Buying organic isn’t simply a choice between healthy and unhealthy produce for human consumption.

Plenty of conventionally grown foods are perfectly healthy to humans.

Some have almost no pesticide residue. Some – at least in the United States – have residue from up to 29 different pesticides.

Those pesticides, sprayed or added to wherever the produce was grown, eventually end up in the water systems, soil, or on the wind and carried to other plants and animals.

I have no problem with buying conventionally-grown produce, and I have no issue with buying organic.

Where I take issue is when the choice is portrayed purely in terms of cost-effectiveness and health benefits for the consumer.

We have so many choices available these days, and the choices we make 2(7)

Spring Song

It’s raining out today, so I don’t feel overly guilty about not being out in the garden after a week of imposed bed rest.

I found these nifty images of lacewing eggs – something I’m hoping to find in our garden when I get back outside.

Green Lacewing eggs Source: GCMG

Green Lacewing eggs
Source: FSG

Lacewing larvae aren’t as pretty as their eggs, nor as their adult form, but they have the healthy appetite of most growing creatures and their favorite food is aphids. Lots of aphids. If lacewing larvae were teens, aphids would be their bowls of pasta and bags of chips.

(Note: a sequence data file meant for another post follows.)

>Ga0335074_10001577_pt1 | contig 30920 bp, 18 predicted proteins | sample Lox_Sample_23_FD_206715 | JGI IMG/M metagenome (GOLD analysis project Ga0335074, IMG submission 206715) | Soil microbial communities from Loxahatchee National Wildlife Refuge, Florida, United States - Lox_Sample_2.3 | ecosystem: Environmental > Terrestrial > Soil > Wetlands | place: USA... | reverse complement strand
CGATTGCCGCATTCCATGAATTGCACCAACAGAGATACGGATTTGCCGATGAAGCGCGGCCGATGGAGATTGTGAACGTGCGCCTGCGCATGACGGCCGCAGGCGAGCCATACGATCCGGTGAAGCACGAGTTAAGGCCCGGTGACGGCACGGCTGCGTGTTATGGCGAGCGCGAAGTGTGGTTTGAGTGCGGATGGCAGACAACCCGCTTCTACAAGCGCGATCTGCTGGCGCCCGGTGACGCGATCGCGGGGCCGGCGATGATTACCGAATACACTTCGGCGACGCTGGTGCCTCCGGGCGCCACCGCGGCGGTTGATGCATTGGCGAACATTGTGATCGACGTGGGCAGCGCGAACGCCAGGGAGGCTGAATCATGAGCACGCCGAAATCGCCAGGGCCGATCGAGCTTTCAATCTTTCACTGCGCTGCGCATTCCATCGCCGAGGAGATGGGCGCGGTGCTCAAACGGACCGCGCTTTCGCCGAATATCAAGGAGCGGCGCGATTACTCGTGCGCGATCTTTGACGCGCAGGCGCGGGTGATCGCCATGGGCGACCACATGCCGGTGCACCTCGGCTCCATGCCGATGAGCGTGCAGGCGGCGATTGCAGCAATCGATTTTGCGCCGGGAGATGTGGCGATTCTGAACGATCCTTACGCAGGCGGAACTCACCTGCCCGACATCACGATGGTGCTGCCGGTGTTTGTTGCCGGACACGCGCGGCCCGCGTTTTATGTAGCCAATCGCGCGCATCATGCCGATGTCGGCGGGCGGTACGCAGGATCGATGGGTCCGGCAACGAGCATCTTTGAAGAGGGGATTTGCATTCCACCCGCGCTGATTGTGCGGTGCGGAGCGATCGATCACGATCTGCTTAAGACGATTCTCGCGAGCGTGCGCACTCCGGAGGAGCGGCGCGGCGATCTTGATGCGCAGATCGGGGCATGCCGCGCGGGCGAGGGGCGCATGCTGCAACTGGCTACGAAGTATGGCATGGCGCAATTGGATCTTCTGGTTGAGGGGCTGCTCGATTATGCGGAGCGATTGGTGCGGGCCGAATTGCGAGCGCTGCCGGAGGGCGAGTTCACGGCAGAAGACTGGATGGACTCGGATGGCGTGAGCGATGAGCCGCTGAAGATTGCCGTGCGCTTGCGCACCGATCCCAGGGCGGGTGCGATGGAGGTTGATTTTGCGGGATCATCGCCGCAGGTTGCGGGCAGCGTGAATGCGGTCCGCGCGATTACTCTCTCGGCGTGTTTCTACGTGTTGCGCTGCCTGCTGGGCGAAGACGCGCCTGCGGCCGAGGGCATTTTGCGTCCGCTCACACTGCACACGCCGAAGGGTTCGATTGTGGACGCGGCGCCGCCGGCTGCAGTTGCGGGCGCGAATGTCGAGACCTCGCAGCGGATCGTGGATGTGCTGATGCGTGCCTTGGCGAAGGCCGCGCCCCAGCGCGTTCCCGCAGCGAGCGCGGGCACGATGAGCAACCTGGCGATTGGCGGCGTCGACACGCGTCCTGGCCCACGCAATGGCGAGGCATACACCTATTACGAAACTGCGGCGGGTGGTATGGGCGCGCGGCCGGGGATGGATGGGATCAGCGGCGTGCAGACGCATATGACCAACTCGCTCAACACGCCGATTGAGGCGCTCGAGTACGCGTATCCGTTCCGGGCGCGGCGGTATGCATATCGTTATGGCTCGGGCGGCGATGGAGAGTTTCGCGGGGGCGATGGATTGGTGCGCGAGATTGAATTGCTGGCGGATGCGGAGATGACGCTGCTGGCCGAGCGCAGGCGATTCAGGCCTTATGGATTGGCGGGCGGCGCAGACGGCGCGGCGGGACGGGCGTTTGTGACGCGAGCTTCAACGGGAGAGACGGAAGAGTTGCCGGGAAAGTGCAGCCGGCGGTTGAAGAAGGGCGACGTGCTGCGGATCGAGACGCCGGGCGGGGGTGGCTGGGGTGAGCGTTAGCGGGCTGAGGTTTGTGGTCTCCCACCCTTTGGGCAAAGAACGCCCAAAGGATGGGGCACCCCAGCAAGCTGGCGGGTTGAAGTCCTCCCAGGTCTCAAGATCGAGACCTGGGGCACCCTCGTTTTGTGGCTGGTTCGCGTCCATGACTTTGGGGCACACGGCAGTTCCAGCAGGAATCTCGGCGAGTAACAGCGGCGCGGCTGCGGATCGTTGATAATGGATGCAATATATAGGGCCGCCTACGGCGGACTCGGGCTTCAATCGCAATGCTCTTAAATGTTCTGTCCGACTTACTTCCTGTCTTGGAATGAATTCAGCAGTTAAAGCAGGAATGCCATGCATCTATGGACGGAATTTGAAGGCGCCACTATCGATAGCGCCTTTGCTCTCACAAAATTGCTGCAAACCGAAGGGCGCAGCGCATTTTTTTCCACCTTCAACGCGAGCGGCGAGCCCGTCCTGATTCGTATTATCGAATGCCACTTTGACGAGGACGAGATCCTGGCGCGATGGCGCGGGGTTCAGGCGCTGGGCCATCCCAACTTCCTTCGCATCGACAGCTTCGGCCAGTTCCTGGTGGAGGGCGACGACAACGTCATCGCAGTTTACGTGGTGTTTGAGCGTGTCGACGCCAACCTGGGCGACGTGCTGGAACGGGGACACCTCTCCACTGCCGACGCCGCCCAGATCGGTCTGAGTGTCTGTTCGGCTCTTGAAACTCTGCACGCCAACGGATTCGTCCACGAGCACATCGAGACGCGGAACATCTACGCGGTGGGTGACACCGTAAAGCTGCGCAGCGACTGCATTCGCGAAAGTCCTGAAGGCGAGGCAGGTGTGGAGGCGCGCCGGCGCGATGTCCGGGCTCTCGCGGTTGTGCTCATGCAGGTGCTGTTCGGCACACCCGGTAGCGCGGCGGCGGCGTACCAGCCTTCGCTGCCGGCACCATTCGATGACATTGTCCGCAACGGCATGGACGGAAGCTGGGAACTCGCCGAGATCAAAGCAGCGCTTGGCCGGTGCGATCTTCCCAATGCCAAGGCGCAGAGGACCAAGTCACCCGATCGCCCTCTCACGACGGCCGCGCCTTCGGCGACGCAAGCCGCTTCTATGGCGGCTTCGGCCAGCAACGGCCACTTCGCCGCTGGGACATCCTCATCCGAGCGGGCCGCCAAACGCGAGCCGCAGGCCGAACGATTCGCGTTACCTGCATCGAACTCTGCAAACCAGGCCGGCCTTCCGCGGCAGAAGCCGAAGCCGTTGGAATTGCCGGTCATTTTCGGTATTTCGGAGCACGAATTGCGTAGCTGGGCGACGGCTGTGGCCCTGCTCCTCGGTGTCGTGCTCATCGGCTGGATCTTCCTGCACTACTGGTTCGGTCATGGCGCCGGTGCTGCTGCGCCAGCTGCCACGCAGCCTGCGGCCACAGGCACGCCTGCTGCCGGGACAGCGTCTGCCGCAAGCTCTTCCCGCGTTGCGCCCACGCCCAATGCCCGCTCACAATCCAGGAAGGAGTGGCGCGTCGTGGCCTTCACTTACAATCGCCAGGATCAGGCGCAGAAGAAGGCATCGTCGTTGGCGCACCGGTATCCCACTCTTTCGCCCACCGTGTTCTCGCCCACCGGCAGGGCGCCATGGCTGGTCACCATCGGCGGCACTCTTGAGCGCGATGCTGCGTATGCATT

Lacewing larvae hatching. Photo: Rupert Soskin

Lacewing larvae hatching.
Photo: Rupert Soskin

Lacewings belong to an order of net-winged insects known as Neuroptera, which contains around 6,000 species.

In the course of writing this blog, I came across the delightfully named Lacewing News. This might sound like the weekly journal of the characters in Wind in the Willows, but it is actually the newsletter of the International Association Neuropterology. Lacewings, of course.

Lacewing lifecycle Source: Lydekker, R. (1879) via Wikipedia

Lacewing lifecycle
Source: Lydekker (1879) via Wikipedia

When we first moved here many years ago, I found that our garden had a real problem with aphids. They were on everything. The garden is quite an old one, and a succession of owners had been planting randomly over at least thirty years. We found an assortment of pesticides in the garage when we moved in, and most of our neighbors are happy to spray several times a year.

We didn’t use pesticides, and for a long time, I felt like our little corner was a happy haven for bugs fleeing the spray all around, whether the bugs were good ones or not.

I’ve been re-doing the small garden over the past few years, no pesticides, simplifying the ramshackle flower beds, and over the past couple of years I’ve noticed that we had very few pests. Almost without me noticing.

Strange how we notice the presence of a nuisance but rarely its absence.

Adult green lacewing Source: LIR

Adult green lacewing
Source: LIR

Fingers crossed that this year continues the positive trend.

One last thing: Lacewings species have their own mating songs. Subtle and simple, but still, mating songs. I can’t let this rainy Monday pass without including them. You can listen to a wide variety of songs here, or click the image below.

Images of lacewing songs. Source: PBS

Images of lacewing songs patterns.
Source: PBS